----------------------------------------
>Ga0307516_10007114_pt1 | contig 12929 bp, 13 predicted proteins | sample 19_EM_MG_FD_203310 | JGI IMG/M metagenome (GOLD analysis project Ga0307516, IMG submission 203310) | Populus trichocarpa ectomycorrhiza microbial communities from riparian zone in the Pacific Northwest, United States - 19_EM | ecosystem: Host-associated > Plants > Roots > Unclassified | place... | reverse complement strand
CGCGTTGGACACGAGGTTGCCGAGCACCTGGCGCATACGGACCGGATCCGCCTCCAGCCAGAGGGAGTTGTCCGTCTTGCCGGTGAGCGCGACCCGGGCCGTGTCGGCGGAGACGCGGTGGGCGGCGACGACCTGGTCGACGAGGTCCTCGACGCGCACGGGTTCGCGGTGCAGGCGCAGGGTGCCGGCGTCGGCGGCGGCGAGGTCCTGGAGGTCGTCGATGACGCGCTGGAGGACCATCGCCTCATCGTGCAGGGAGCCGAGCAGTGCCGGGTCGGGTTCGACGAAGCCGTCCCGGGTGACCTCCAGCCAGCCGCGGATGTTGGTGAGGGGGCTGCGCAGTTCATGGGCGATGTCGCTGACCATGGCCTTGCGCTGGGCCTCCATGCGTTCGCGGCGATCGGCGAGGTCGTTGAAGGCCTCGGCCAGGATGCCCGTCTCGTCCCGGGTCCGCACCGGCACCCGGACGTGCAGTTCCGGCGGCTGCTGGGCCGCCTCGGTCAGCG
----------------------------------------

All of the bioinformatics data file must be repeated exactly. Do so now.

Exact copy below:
>Ga0307516_10007114_pt1 | contig 12929 bp, 13 predicted proteins | sample 19_EM_MG_FD_203310 | JGI IMG/M metagenome (GOLD analysis project Ga0307516, IMG submission 203310) | Populus trichocarpa ectomycorrhiza microbial communities from riparian zone in the Pacific Northwest, United States - 19_EM | ecosystem: Host-associated > Plants > Roots > Unclassified | place... | reverse complement strand
CGCGTTGGACACGAGGTTGCCGAGCACCTGGCGCATACGGACCGGATCCGCCTCCAGCCAGAGGGAGTTGTCCGTCTTGCCGGTGAGCGCGACCCGGGCCGTGTCGGCGGAGACGCGGTGGGCGGCGACGACCTGGTCGACGAGGTCCTCGACGCGCACGGGTTCGCGGTGCAGGCGCAGGGTGCCGGCGTCGGCGGCGGCGAGGTCCTGGAGGTCGTCGATGACGCGCTGGAGGACCATCGCCTCATCGTGCAGGGAGCCGAGCAGTGCCGGGTCGGGTTCGACGAAGCCGTCCCGGGTGACCTCCAGCCAGCCGCGGATGTTGGTGAGGGGGCTGCGCAGTTCATGGGCGATGTCGCTGACCATGGCCTTGCGCTGGGCCTCCATGCGTTCGCGGCGATCGGCGAGGTCGTTGAAGGCCTCGGCCAGGATGCCCGTCTCGTCCCGGGTCCGCACCGGCACCCGGACGTGCAGTTCCGGCGGCTGCTGGGCCGCCTCGGTCAGCG